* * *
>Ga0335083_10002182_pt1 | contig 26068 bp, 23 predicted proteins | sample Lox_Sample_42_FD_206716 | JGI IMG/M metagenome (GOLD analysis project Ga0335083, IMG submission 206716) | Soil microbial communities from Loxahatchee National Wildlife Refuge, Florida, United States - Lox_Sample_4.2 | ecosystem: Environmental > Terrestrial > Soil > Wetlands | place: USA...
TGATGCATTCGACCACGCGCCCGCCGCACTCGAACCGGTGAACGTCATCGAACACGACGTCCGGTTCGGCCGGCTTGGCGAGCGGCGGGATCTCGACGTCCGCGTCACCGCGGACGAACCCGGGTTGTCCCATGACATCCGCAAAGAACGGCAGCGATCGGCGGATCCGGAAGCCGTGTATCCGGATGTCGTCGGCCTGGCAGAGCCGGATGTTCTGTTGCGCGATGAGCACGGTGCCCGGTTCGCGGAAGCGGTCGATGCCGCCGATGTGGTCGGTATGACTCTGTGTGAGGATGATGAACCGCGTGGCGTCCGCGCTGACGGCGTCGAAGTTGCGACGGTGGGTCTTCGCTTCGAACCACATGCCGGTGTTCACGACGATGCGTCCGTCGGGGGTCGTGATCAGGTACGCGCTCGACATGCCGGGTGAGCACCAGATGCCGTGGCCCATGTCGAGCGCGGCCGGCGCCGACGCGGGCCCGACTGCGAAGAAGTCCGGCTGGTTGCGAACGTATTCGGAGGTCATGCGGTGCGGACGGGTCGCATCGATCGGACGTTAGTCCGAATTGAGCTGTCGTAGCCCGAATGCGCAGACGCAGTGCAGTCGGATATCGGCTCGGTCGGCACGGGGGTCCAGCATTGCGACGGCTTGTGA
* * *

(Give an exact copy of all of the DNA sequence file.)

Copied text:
>Ga0335083_10002182_pt1 | contig 26068 bp, 23 predicted proteins | sample Lox_Sample_42_FD_206716 | JGI IMG/M metagenome (GOLD analysis project Ga0335083, IMG submission 206716) | Soil microbial communities from Loxahatchee National Wildlife Refuge, Florida, United States - Lox_Sample_4.2 | ecosystem: Environmental > Terrestrial > Soil > Wetlands | place: USA...
TGATGCATTCGACCACGCGCCCGCCGCACTCGAACCGGTGAACGTCATCGAACACGACGTCCGGTTCGGCCGGCTTGGCGAGCGGCGGGATCTCGACGTCCGCGTCACCGCGGACGAACCCGGGTTGTCCCATGACATCCGCAAAGAACGGCAGCGATCGGCGGATCCGGAAGCCGTGTATCCGGATGTCGTCGGCCTGGCAGAGCCGGATGTTCTGTTGCGCGATGAGCACGGTGCCCGGTTCGCGGAAGCGGTCGATGCCGCCGATGTGGTCGGTATGACTCTGTGTGAGGATGATGAACCGCGTGGCGTCCGCGCTGACGGCGTCGAAGTTGCGACGGTGGGTCTTCGCTTCGAACCACATGCCGGTGTTCACGACGATGCGTCCGTCGGGGGTCGTGATCAGGTACGCGCTCGACATGCCGGGTGAGCACCAGATGCCGTGGCCCATGTCGAGCGCGGCCGGCGCCGACGCGGGCCCGACTGCGAAGAAGTCCGGCTGGTTGCGAACGTATTCGGAGGTCATGCGGTGCGGACGGGTCGCATCGATCGGACGTTAGTCCGAATTGAGCTGTCGTAGCCCGAATGCGCAGACGCAGTGCAGTCGGATATCGGCTCGGTCGGCACGGGGGTCCAGCATTGCGACGGCTTGTGA